We’ve all heard that an apple a day keeps the doctor away, but some apple enthusiasts take it to the extreme by building a short-term cleansing diet entirely around juice from the crunchy, thin-skinned fruit. There’s no official apple juice cleansing diet; the term refers to short-term regimes emphasizing the consumption of that type of juice. Before you’re tempted to bite the apple, consider that more evidence is needed to determine the safety and efficacy of cleansing diets.
Proponents of the apple juice cleansing diet ascertain that reducing or eliminating heavier, unhealthy foods from your diet gives the digestive system a much-needed break from processing. Some versions of apple juice diets advocate drinking olive oil or taking laxatives to facilitate the elimination of waste from your system as part of the cleanse, as described in Edgar Cayce’s Diet Plan. Advocates maintain that drinking large quantities of apple juice provides the body with necessary nutrients and healthy antioxidants while curbing appetite, although more evidence is needed to confirm these claims.
Even if you’re not participating in a hard-core apple juice cleansing diet, drinking apple juice as part of your regular diet can have positive benefits. Drinking apple juice may help delay the onset of Alzheimer’s, according a 2009 University of Massachusetts study involving mice, apple juice and memory-based maze trials. Regular consumption of apples might decrease the risk of heart disease, according to a University of Michigan press release published by the Apple Products Research and Education Council. In another press release published by the Apple Products Research and Education Council, a National Health and Nutrition Examination Survey found that people who consumed apple products, including apple juice, were likelier to have less risk of metabolic syndrome.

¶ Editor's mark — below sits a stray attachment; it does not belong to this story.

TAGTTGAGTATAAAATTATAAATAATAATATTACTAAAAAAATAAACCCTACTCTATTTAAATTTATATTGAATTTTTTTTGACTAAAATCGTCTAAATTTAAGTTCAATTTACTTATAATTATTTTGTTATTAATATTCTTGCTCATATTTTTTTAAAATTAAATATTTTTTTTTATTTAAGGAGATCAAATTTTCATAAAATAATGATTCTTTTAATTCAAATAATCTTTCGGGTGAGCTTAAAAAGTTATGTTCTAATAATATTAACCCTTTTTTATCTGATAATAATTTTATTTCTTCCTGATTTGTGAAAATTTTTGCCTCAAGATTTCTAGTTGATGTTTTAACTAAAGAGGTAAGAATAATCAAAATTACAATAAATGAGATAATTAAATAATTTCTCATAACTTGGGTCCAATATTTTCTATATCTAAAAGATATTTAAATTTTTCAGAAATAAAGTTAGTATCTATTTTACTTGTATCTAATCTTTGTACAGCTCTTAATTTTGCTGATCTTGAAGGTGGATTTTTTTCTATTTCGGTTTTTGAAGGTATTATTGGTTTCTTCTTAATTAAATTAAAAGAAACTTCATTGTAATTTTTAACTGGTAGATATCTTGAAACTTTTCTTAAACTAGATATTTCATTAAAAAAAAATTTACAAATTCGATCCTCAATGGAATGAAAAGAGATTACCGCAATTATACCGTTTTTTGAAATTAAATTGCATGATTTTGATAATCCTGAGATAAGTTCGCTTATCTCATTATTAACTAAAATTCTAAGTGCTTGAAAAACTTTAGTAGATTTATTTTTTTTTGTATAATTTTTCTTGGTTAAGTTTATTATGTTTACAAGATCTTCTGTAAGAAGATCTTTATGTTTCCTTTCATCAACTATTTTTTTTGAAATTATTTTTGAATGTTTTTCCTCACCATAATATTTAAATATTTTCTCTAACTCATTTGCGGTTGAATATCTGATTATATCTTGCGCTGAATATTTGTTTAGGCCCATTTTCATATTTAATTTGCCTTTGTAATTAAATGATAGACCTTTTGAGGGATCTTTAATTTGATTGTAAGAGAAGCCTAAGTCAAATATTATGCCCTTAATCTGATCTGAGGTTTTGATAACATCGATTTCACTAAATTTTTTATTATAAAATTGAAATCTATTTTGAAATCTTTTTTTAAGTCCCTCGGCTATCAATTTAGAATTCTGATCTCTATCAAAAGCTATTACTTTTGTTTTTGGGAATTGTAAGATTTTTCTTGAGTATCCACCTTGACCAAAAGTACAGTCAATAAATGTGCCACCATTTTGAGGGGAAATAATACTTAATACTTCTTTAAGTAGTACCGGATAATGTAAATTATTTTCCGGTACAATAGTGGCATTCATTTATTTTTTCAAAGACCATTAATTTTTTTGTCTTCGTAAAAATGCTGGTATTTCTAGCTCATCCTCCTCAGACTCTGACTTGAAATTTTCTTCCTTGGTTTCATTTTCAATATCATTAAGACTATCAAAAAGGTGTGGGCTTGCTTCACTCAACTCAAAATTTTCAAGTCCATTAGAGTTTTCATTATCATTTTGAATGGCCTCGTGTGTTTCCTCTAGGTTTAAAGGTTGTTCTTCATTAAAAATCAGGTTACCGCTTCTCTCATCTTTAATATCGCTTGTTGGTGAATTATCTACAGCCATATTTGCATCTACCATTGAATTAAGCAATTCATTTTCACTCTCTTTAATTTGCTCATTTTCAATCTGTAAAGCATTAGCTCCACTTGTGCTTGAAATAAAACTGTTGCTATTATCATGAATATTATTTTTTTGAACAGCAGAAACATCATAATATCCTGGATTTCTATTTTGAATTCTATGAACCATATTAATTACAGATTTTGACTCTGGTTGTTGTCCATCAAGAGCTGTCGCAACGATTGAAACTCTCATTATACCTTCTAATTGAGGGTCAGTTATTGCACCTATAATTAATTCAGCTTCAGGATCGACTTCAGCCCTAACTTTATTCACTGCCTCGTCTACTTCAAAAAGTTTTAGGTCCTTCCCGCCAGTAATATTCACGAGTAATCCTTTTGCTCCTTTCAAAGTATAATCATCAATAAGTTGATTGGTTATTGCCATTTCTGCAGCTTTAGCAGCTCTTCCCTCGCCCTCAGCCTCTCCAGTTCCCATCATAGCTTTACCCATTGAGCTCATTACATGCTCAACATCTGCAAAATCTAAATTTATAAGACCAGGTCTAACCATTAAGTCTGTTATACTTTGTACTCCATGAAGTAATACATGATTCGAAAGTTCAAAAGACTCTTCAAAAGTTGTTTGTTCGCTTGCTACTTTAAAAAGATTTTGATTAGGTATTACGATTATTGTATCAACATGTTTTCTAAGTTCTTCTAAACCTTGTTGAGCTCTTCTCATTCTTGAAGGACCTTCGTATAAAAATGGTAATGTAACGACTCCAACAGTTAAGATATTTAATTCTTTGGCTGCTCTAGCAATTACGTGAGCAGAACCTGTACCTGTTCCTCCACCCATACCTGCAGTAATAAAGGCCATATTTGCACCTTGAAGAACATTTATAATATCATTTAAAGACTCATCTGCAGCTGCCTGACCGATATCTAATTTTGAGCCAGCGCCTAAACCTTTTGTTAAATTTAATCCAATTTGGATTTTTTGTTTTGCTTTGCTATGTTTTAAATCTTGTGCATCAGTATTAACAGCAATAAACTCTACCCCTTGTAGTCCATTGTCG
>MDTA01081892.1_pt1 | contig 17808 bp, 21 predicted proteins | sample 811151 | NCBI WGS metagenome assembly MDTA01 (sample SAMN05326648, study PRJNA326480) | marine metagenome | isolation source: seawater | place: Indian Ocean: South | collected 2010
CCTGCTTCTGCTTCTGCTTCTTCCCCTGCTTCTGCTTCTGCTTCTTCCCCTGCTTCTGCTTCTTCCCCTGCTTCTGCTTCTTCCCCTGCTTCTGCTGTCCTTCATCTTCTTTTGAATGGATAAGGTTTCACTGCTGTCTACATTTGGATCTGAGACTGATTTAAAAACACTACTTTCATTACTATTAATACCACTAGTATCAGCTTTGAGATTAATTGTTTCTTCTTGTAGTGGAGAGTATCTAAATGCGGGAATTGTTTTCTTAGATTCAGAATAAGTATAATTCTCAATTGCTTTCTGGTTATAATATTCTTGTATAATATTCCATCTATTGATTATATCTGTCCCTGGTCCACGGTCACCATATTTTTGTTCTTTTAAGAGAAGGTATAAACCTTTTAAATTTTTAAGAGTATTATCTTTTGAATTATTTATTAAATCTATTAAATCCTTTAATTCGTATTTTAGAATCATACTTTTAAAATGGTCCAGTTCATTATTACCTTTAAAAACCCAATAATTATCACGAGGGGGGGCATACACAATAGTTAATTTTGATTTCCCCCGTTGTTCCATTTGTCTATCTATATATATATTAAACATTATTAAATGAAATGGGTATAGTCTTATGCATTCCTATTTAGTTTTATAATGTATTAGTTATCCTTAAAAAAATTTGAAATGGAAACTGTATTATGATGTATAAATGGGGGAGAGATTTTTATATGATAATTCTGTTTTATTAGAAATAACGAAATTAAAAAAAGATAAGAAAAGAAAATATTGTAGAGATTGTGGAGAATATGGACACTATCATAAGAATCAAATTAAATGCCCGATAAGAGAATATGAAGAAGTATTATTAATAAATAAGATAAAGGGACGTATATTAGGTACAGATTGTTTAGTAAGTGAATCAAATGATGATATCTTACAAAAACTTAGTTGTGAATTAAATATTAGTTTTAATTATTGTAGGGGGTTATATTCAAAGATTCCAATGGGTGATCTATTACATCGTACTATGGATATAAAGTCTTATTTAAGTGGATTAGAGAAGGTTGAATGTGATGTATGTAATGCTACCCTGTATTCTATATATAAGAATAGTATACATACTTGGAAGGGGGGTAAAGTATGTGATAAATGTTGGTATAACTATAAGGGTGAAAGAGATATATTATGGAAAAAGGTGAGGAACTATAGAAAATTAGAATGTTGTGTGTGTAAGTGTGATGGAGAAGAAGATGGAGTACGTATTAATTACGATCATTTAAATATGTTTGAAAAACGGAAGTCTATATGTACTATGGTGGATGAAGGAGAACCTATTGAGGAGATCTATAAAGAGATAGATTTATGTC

Some extreme liquid diet plans recommend beginning with three days of consuming only apple juice, as described by the Just Cleansing website. Most plans recommend using fresh juice made from organic apples; inorganic apples can be peeled before juicing, as described by Edgar Cayce’s Diet Plan. Some apple-based diets don’t require adherents to juice the fruit; instead, apples may be consumed whole. When returning to a normal eating schedule after completing a cleansing diet, dieters may slowly reintroduce simple grains and organic foods as first steps.
Not all research embraces cleansing diets, juicing diets or highly restrictive diets embracing only one or two food types, such as an apple-based plan. Extreme regimes can lead to nutritional deficiencies, according to a March 24, 2009, “USA Today” article. Eating high-fiber foods, including fruits, vegetables, whole grains and lean protein, is a naturally efficient way to clean out your digestive system without resorting to severe limitation in dietary choices. Incidentally, drinking apple cider vinegar, sometimes touted as a weight-loss strategy, has not been proven effective for that purpose.
- Edward Cayce Diet Plan; Weight Loss and Spring Cleanse; Simone Gabbay
- Familydoctor.org: Nutrition for Weight Loss: What You Need to Know About Fad Diets
- University of Massachusetts: Research Shows Benefit of Apple Juice; August 2006
- Apple Products Research and Education Council: An ‘Apple a Day’
- Apple Products Research and Education Council: Adults Who Eat Apples
- Dr. Foster's Essentials: The Healing Power of Juicing